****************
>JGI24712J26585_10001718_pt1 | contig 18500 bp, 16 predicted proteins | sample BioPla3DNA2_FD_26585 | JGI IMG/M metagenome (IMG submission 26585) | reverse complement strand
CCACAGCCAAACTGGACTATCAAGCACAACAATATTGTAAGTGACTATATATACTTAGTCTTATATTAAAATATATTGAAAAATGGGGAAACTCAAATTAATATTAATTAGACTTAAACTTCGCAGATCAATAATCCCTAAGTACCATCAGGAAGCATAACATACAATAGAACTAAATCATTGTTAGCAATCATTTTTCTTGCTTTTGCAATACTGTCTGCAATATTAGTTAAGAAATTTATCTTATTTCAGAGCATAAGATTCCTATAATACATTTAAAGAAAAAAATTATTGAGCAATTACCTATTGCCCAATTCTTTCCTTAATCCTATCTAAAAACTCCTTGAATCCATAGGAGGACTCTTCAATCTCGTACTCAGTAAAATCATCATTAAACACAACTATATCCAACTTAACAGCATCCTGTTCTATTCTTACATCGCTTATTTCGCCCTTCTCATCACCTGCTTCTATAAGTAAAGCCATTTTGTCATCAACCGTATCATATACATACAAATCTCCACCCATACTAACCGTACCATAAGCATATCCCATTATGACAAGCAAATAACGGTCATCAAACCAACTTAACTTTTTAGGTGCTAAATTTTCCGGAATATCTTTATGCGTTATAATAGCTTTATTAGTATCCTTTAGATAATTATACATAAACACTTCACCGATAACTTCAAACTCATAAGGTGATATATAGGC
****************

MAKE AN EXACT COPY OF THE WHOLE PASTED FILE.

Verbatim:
>JGI24712J26585_10001718_pt1 | contig 18500 bp, 16 predicted proteins | sample BioPla3DNA2_FD_26585 | JGI IMG/M metagenome (IMG submission 26585) | reverse complement strand
CCACAGCCAAACTGGACTATCAAGCACAACAATATTGTAAGTGACTATATATACTTAGTCTTATATTAAAATATATTGAAAAATGGGGAAACTCAAATTAATATTAATTAGACTTAAACTTCGCAGATCAATAATCCCTAAGTACCATCAGGAAGCATAACATACAATAGAACTAAATCATTGTTAGCAATCATTTTTCTTGCTTTTGCAATACTGTCTGCAATATTAGTTAAGAAATTTATCTTATTTCAGAGCATAAGATTCCTATAATACATTTAAAGAAAAAAATTATTGAGCAATTACCTATTGCCCAATTCTTTCCTTAATCCTATCTAAAAACTCCTTGAATCCATAGGAGGACTCTTCAATCTCGTACTCAGTAAAATCATCATTAAACACAACTATATCCAACTTAACAGCATCCTGTTCTATTCTTACATCGCTTATTTCGCCCTTCTCATCACCTGCTTCTATAAGTAAAGCCATTTTGTCATCAACCGTATCATATACATACAAATCTCCACCCATACTAACCGTACCATAAGCATATCCCATTATGACAAGCAAATAACGGTCATCAAACCAACTTAACTTTTTAGGTGCTAAATTTTCCGGAATATCTTTATGCGTTATAATAGCTTTATTAGTATCCTTTAGATAATTATACATAAACACTTCACCGATAACTTCAAACTCATAAGGTGATATATAGGC